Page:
It was through poetry and telling the truth of my own history that I was able to reclaim my own life after it had been ravaged by the violence that I had experienced. Poetry gave me the entry point to save myself, to break the silence in which the violence itself bred and to move forward understanding that the violence itself did NOT define me BUT that my actions in the face of it did. My first collection of poems, the scorched earth, is the account of my coming to terms with that history and moving forward to becoming the poet and activist and speaker and woman that I am now so grateful to be. I self-published the scorched earth many years ago and am honored to have that collection reissued as a Second, Expanded edition, with a full-length compact disc companion included, in early 2014 by an award-winning press. If someone had told me all those years ago when I first published that collection what would unfold by doing so, I would never have believed them. And yet, here I am, at the onset of October, aware that telling the truth of my own story not only saved me, but made it possible for the life I now live and to offer that unfolding out in service to others who are or have experienced such violence themselves as they find their way forward into hope and healing again.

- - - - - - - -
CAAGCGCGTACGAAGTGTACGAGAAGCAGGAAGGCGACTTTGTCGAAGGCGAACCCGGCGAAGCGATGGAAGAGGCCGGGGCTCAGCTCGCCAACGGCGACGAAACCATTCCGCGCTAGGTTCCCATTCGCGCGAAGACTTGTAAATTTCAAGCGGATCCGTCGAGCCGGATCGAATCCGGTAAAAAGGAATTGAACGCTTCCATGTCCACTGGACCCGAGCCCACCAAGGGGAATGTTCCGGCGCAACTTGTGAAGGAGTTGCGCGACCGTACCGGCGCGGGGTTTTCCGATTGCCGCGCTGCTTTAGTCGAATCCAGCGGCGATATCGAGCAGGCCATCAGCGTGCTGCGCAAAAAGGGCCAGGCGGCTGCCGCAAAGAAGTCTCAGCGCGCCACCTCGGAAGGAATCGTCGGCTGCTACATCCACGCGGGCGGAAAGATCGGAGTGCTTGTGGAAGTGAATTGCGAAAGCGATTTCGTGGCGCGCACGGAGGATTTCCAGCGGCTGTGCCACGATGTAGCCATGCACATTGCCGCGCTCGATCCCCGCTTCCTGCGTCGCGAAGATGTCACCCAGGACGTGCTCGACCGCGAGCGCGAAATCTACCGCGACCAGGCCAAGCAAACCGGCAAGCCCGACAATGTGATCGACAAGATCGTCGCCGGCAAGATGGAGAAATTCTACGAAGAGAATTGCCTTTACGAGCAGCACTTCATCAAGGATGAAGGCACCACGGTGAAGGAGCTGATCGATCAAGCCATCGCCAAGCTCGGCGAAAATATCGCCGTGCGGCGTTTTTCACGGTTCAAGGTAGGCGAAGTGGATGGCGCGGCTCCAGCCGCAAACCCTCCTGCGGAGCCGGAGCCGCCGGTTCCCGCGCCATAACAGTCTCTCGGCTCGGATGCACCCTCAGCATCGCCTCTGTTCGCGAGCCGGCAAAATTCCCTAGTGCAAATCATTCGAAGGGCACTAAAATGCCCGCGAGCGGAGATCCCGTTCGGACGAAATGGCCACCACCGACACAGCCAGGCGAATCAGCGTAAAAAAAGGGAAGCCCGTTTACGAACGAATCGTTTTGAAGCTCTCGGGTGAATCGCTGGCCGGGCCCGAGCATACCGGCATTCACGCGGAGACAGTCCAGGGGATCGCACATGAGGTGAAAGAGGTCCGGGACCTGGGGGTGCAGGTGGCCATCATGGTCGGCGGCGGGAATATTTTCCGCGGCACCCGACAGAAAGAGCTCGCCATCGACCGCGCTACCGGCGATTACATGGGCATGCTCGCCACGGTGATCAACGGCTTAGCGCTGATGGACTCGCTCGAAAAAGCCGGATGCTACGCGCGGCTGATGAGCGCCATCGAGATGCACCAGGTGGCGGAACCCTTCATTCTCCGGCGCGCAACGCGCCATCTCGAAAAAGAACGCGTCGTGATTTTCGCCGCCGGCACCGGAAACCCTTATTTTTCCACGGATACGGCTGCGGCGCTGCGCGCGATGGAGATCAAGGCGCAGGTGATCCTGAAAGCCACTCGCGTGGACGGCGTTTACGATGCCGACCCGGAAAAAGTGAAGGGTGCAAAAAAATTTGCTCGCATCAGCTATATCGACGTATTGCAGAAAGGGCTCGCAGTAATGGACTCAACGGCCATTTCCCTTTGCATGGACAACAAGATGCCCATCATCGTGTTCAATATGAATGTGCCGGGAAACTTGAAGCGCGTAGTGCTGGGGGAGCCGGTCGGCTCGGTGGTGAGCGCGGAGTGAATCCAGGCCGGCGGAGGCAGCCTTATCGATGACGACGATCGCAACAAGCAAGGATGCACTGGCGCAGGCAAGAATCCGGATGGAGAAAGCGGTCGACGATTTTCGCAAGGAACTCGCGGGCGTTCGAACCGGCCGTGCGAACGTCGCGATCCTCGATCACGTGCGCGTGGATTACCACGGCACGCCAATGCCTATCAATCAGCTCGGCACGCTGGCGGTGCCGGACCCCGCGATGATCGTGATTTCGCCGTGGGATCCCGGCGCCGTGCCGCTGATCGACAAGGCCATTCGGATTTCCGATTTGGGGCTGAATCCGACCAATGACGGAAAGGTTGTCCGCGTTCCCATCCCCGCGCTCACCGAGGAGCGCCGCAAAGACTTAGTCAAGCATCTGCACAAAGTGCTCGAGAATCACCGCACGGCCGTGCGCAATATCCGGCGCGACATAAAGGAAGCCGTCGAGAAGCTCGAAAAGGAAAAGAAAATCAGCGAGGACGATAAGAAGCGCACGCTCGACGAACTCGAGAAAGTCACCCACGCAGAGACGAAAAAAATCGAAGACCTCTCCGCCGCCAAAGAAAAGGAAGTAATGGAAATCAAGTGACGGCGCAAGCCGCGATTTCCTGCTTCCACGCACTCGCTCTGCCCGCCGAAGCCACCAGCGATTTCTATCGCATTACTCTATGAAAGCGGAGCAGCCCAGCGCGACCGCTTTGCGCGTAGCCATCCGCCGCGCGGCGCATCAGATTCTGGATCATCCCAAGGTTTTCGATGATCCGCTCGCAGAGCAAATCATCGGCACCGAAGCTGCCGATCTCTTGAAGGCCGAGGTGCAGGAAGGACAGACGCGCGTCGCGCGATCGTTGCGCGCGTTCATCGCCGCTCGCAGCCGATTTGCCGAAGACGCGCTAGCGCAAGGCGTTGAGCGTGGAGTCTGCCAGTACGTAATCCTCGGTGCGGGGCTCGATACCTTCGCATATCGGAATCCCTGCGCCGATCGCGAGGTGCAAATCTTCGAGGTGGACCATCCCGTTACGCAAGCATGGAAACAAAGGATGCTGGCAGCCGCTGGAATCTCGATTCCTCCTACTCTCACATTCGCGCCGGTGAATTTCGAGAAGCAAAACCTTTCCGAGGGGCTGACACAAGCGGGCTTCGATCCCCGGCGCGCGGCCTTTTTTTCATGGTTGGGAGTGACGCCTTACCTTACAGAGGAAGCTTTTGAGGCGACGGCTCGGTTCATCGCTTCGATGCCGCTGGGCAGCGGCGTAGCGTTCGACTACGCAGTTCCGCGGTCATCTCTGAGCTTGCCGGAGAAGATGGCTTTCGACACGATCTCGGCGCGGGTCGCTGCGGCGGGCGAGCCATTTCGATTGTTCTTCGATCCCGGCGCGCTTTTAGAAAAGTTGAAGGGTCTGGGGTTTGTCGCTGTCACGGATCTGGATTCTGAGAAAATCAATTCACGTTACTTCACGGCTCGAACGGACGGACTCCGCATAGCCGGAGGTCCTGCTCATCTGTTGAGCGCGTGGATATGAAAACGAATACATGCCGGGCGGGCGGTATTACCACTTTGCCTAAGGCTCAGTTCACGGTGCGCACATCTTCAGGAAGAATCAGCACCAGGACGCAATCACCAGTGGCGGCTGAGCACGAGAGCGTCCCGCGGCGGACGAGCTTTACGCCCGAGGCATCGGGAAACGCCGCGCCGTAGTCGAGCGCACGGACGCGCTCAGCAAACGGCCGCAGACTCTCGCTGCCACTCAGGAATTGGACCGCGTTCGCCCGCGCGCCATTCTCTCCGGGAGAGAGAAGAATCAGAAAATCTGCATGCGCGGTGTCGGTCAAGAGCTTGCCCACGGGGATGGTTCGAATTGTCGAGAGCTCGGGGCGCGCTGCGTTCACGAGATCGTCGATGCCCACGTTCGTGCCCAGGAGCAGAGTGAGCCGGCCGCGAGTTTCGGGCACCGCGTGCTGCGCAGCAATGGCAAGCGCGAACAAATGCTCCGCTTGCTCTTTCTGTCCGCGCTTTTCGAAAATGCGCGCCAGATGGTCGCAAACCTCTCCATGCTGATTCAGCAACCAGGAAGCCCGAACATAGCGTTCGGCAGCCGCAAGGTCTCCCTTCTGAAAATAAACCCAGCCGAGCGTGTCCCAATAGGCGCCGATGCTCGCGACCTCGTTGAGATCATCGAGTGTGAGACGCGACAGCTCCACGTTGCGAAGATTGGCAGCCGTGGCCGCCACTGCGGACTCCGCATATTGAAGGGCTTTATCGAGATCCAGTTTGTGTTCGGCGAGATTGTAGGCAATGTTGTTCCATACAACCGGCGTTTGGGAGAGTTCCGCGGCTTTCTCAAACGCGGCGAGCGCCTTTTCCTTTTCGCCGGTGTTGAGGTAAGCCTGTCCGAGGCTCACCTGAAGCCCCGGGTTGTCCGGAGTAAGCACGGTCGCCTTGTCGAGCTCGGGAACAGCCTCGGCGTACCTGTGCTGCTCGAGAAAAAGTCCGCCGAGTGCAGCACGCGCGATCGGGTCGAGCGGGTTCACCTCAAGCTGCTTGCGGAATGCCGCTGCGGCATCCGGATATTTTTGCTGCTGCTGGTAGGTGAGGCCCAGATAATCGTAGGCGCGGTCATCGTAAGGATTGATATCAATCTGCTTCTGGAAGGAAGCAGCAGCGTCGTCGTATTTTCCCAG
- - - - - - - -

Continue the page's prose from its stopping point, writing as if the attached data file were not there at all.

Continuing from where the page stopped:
On October 1, 2013 President Obama proclaimed yet again this campaign to observe October as National Domestic Violence Month, in which he states:
“Ending violence in the home is a national imperative that requires vigilance and dedication from every sector of our society. We must continue to stand alongside advocates, victim service providers, law enforcement, and our criminal justice system as they hold offenders accountable and provide care and support to survivors. But our efforts must extend beyond the criminal justice system to include housing and economic advocacy for survivors. We must work with young people to stop violence before it starts. We must also reach out to friends and loved ones who have suffered from domestic violence, and we must tell them they are not alone. I encourage victims, their loved ones, and concerned citizens to learn more by calling the National Domestic Violence Hotline at 1-800-799-SAFE, or by visiting www.TheHotline.org.”
If you are a victim or a survivor, you are not alone. There are so many resources available to assist you and so many people around you who have experienced what you are going through. CAREFULLY reach out and ask for help. The SURVIVOR’S RESOURCES page on my website is an exhaustive list of international, national and statewide programs available to help you reclaim your life with dignity and hope.
As we enter October, the month of honoring survivors and the month in which poetry helped me to save myself so many years ago, I hope that you are surrounded by people whose hands hold you gently, whose presence is only blessing, who remind you daily as my own father did for me that YOU are worthy of love and patience, of kindness and compassion and of a world in which you are nurtured and safe enough to thrive.
ALL PEACE TO EACH ONE OF YOU TODAY.